The UK’s Tempest – What We Need To Know: It was just four years ago, at the last Farnborough Air Show that the United Kingdom’s Ministry of Defence announced that a new jet fighter program was in the works. The Future Combat Air System (FCAS) – which shouldn’t be confused with a rival French-German-Spanish effort also underway – has made significant progress in the time since. Here is what we know about the Tempest program so far.
(Check Out Our Latest Original video above detailing the Tempest 6th Generation Fighter.)
Tempest Tech Demonstrator Coming Sooner Than Expected
At this year’s Farnborough Air Show, the MoD announced that a fighter demonstrator could be unveiled within the next five years. That demonstrator is seen as vital for ensuring that the technology, skills, and industrial capability are all in place to produce the aircraft. Designing and building the flying demonstrator will also improve integration and test skills, while it will further provide invaluable data and lessons to the UK industry to support the introduction of a new FCAS aircraft by 2035.
The UK Defence Ministry had also signed a £250 million contract with the Tempest partners to push forward its next-generation fighter aircraft program. It is expected to combine a core aircraft with a whole network of capabilities such as uncrewed aircraft and advanced data systems to form a next-generation platform designed to enter service from the mid-2030s.
It is a Joint Effort
The sixth-generation Tempest fighter is the core component of the FCAS program. Team Tempest is now made up of a group of international industry partners: BAE Systems, Rolls Royce, Leonardo and MBDA. These partners are working with the RAF’s Rapid Capabilities Office and the Ministry of Defence to develop the technologies needed for the next generation of air combat.
It is currently believed that the Tempest is being designed so that it could be flown remotely, or with a human in-cockpit pilot who is assisted by a virtual “avatar” co-pilot, which will be programmed to react to different scenarios. In addition, it will likely operate with a number of “loyal wingmen” drones – and this could include the ability to launch drone swarms against an adversary’s aircraft.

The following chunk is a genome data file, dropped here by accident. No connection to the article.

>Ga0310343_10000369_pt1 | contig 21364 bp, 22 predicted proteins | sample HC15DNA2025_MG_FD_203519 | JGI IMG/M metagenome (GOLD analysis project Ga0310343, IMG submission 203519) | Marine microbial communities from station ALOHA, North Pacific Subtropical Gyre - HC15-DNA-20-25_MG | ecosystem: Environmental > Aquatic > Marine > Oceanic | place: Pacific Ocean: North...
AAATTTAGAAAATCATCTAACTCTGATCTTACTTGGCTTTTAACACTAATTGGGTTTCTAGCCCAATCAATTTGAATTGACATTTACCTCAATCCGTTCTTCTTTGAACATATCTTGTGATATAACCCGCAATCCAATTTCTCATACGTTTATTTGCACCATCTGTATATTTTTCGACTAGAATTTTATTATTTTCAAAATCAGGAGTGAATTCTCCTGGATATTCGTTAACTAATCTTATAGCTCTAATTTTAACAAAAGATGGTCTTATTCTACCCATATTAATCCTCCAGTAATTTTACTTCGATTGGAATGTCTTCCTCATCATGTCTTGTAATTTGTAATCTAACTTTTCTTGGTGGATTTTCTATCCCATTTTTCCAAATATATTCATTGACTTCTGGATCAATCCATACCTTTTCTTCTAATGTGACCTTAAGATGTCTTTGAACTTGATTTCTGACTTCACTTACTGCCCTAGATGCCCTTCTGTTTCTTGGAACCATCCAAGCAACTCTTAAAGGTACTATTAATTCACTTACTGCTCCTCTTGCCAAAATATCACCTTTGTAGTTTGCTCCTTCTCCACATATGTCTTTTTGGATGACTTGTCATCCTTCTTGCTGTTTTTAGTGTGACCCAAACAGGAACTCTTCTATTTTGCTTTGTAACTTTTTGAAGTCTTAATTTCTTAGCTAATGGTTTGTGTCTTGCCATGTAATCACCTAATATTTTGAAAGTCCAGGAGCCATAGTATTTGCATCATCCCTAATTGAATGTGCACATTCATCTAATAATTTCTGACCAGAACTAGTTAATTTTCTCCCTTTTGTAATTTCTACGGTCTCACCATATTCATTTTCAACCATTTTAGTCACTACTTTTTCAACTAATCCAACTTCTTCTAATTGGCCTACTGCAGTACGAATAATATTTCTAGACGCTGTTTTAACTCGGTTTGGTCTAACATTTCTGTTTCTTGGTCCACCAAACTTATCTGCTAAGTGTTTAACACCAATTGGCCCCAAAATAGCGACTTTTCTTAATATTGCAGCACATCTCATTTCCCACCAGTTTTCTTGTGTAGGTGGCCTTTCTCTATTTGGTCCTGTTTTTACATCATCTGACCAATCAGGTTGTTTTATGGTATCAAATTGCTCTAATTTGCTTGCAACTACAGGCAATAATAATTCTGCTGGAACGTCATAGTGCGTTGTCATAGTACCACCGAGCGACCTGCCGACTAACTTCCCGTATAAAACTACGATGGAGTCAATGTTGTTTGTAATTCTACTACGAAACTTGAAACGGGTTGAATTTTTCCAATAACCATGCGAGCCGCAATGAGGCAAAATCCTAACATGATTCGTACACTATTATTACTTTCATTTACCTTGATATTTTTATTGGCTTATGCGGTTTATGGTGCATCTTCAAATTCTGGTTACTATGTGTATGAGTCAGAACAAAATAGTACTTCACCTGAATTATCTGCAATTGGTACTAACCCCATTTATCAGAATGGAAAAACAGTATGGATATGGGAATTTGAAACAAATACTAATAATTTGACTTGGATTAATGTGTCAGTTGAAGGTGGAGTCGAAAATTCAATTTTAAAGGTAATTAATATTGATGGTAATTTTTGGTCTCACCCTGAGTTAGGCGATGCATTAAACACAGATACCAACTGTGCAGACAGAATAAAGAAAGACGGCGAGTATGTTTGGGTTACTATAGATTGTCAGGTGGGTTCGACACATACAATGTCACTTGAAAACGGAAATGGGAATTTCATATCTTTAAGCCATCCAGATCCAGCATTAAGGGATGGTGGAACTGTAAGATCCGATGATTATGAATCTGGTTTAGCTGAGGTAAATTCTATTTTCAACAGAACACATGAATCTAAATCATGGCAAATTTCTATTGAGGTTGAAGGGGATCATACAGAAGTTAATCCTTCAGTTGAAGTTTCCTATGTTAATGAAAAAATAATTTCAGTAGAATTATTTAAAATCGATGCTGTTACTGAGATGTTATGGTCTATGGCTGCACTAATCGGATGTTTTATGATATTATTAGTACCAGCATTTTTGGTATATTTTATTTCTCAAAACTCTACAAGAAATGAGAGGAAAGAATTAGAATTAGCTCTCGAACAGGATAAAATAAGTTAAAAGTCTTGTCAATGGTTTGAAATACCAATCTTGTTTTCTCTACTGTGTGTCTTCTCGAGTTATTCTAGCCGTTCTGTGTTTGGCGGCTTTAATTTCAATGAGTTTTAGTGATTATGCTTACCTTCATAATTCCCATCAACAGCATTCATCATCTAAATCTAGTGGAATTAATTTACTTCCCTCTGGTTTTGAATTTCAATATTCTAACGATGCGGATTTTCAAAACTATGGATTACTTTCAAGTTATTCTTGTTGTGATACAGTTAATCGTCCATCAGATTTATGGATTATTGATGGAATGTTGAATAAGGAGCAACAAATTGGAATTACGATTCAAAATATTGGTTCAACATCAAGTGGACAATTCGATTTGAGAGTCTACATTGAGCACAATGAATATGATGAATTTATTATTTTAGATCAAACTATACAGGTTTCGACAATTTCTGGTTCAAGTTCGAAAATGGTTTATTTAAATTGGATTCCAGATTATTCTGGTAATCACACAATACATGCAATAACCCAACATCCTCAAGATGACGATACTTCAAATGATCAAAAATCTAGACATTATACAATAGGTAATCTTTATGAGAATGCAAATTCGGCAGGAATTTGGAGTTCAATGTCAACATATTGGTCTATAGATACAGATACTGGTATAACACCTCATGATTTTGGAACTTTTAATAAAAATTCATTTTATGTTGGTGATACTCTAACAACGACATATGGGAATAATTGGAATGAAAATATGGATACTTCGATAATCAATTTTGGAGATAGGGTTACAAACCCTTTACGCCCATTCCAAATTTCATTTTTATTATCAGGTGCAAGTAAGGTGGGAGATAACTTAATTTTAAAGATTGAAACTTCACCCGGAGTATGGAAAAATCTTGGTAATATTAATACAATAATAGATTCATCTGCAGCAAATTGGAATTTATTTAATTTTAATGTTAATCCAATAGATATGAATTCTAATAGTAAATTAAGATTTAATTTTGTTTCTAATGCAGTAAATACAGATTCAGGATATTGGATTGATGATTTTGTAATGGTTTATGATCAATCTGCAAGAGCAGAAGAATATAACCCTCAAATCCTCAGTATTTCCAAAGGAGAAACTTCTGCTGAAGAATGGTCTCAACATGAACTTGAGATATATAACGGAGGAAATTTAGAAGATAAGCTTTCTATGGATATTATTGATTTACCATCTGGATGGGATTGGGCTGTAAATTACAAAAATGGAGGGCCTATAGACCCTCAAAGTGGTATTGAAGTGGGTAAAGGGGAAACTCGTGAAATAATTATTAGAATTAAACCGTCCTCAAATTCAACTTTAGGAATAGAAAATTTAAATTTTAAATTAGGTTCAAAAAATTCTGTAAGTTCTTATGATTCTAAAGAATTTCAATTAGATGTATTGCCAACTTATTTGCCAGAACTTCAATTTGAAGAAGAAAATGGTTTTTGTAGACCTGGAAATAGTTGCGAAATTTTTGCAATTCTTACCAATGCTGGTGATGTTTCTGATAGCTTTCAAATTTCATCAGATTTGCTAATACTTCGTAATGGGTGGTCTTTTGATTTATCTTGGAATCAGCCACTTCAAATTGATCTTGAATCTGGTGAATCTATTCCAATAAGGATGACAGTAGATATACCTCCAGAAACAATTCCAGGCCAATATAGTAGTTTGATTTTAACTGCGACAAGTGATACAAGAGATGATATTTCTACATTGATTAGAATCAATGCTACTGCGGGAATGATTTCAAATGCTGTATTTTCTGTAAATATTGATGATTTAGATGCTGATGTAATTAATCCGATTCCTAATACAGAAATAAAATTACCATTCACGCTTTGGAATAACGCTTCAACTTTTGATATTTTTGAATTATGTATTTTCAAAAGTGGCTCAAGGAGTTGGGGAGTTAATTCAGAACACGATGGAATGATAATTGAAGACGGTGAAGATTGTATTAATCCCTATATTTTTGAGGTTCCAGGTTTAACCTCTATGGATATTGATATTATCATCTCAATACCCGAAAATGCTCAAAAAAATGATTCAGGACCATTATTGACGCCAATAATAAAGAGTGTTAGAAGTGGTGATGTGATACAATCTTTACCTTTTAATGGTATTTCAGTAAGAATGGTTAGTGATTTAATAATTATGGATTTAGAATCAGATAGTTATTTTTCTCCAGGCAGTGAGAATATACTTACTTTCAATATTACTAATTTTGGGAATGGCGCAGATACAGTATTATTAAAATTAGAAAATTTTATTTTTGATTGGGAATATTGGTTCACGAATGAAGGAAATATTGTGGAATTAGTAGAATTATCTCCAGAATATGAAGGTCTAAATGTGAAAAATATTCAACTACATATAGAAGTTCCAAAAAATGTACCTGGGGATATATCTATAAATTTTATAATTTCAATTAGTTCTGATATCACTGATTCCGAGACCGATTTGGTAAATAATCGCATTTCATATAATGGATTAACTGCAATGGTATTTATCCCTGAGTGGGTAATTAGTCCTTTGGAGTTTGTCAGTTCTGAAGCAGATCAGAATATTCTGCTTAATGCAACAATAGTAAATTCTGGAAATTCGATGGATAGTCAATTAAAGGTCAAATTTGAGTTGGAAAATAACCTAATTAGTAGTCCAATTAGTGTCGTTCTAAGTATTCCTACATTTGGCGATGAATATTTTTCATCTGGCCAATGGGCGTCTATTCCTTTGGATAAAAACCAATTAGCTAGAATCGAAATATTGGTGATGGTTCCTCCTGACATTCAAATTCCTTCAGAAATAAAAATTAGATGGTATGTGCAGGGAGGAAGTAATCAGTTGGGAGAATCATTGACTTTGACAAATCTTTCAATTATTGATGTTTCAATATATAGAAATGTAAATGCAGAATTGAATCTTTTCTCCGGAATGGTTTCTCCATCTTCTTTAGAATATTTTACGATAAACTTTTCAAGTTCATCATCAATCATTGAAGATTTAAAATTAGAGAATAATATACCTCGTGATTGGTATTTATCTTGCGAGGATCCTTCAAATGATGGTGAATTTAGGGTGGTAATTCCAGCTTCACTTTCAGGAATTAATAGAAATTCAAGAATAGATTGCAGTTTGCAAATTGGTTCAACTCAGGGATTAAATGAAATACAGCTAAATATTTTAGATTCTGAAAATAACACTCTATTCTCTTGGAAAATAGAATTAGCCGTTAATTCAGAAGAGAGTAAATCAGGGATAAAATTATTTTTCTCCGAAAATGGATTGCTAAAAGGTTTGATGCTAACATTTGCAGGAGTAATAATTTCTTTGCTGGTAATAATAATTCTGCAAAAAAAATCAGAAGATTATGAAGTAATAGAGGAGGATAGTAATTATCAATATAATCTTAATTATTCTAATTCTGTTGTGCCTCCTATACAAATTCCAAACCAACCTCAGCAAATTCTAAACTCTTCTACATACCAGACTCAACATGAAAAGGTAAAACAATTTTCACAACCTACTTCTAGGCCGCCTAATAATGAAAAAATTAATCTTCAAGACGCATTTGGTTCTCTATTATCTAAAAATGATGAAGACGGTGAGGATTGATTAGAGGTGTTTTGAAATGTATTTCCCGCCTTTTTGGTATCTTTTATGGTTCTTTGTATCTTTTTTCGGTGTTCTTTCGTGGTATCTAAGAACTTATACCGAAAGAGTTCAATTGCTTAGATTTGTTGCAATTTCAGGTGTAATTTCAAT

A Wearable Cockpit
The Tempest could also utilize “wearable cockpit” technologies, which would replace physical controls with augmented and virtual reality (AR/VR), including displays that are projected directly inside the visor of the pilot’s helmet. The multi-modal cockpit could further provide a number of different ways the aircrew will interact with the system, including voice, gesture, eye tracking, digital controls, or via traditional HOTAS (Hands-On Throttle And Stick) controls.
Advanced Sensors and Radars
The Italian-based Leonardo has disclosed that it is developing new radar technology for Tempest. Its Multi-Function Radio Frequency System (MRFS) is designed to collect and process unprecedented amounts of data, which has been described as being equivalent to “the internet traffic of a large city.” MRFS is being designed to work beyond the boundaries of traditional radar, with digital technology providing the operator with a clear view of the battlespace and of potential targets, “helping it win the information war.”
Truly Top Secret
The UK-led Team Tempest may have shared some key details about the future fighter, but there is still much we don’t know about the jet or the other aspects of the FCAS project – and the MoD aims to keep it that way. The makers of the Royal Air Force’s next-generation supersonic fighter have actually increased security for the top-secret project amid growing threats from Chinese and Russian spies. It is well-known that Chinese hackers stole design details for the Lockheed Martin F-22 and F-35 fighters, and BAE Systems isn’t about to let Beijing glean any critical data.
A Senior Editor for 1945, Peter Suciu is a Michigan-based writer who has contributed to more than four dozen magazines, newspapers, and websites with over 3,000 published pieces over a twenty-year career in journalism. He regularly writes about military hardware, firearms history, cybersecurity, and international affairs. Peter is also a Contributing Writer for Forbes. You can follow him on Twitter: @PeterSuciu.